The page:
History about our school.
Our school has been around for a long time!
There has been a church school in the parish of Old Sodbury since early in Queen Victoria's reign. We know that it was founded at some time between October 1839 and January 1840 but have very little information about it before 1865 when the oldest surviving log book was started. In 1867 a school inspectors report condemned the old building and land was purchased for the building of the present school which we moved into in 1869.
Over the years this building has been enlarged and modified to meet changing needs but it would still be recognisable to our forefathers as many original features such as the lovely sturdy old doors and the fireplace are still to be seen.
The deeds state that the school’s purpose was “ to educate the children of ‘the labouring, manufacturing and other poorer classes’... ‘who shall be Members of the Church of England and who shall be resident in the said Parish of Old Sodbury.’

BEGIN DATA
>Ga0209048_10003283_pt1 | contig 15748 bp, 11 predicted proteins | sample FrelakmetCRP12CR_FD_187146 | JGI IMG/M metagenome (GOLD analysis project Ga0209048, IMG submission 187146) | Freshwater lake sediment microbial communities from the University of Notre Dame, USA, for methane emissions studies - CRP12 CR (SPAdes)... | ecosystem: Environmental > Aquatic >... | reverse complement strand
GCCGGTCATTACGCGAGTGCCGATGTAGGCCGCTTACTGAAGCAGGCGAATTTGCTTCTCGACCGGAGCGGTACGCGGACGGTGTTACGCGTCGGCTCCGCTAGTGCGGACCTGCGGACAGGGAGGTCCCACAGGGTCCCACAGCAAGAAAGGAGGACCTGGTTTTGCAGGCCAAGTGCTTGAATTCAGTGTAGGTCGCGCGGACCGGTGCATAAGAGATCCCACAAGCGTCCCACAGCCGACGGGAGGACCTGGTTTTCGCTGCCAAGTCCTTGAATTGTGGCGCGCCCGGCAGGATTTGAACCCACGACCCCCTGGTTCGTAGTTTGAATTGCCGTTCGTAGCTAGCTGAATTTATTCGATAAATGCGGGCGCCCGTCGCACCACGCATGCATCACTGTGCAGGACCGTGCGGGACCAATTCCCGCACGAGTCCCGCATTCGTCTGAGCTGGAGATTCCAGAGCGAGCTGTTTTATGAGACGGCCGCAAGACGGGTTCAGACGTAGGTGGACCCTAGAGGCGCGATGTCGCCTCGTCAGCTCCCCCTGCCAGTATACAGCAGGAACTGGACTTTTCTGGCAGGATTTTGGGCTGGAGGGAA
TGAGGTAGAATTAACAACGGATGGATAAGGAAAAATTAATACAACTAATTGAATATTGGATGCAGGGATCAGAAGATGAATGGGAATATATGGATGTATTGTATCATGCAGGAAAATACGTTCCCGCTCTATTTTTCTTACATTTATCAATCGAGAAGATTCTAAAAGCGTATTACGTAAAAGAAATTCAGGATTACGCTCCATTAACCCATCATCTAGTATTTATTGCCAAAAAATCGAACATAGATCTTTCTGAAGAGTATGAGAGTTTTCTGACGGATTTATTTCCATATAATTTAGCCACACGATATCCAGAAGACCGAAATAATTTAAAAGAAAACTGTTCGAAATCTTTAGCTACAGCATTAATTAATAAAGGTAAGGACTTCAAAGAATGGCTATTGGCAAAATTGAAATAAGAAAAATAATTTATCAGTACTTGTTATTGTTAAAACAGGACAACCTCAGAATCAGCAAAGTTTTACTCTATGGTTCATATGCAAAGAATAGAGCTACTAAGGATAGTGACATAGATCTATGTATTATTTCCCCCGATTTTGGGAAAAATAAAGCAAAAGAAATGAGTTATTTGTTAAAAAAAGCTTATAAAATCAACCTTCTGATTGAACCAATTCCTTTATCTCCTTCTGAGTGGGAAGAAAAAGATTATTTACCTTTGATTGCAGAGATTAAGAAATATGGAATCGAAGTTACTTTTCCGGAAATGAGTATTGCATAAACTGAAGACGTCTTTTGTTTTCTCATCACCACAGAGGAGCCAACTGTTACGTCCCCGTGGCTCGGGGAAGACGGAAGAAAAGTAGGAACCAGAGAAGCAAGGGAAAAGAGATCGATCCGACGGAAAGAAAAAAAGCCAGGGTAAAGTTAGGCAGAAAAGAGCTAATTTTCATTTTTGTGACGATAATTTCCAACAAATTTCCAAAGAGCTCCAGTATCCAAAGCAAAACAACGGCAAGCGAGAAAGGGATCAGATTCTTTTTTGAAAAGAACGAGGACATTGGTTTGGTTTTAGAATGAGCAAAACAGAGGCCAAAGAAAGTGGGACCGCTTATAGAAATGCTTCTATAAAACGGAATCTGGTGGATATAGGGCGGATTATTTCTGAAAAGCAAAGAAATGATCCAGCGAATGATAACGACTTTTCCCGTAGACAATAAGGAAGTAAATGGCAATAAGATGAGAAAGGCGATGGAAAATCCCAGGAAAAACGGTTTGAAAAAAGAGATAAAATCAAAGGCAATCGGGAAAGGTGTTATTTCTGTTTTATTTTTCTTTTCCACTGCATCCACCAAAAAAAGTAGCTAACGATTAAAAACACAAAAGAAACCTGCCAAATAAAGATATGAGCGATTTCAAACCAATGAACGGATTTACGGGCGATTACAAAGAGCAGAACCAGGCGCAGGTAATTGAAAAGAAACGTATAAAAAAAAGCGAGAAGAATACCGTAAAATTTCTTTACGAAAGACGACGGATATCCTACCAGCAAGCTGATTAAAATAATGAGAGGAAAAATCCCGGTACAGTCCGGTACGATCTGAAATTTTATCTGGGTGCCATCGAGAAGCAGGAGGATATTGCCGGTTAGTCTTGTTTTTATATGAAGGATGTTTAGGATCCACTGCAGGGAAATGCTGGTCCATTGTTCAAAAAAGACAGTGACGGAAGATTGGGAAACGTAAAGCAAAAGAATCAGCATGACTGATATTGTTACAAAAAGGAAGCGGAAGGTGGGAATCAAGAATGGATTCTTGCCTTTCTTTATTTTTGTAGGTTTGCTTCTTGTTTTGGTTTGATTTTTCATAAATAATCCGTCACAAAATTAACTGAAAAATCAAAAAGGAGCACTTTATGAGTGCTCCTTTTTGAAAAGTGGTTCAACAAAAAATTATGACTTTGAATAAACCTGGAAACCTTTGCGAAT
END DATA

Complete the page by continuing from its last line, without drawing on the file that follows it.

Pupils paid 2 pence a week for a very basic education until it became free in 1891 and the school's logbooks give an insight into the hardships and pleasures of a rural school dominated by the agricultural timetable. Children frequently missed school to carry out seasonal farm work or to follow the hunt!
Prior to 1944 most children spend their entire school career at the village school leaving as soon as possible to supplement the family income. A few, whose families could support them and who showed sufficient promise were able to sit the entrance examination for Chipping Sodbury Grammar School. After the 1944 Education Act, Old Sodbury became a Voluntary Controlled Church of England Primary School.
The 1980's brought concerns about the closure of rural schools but the people of the parish mounted a strong campaign to ensure the survival of their school and now with steady numbers and the excellent support of the community it should continue at the heart of village life for many years to come.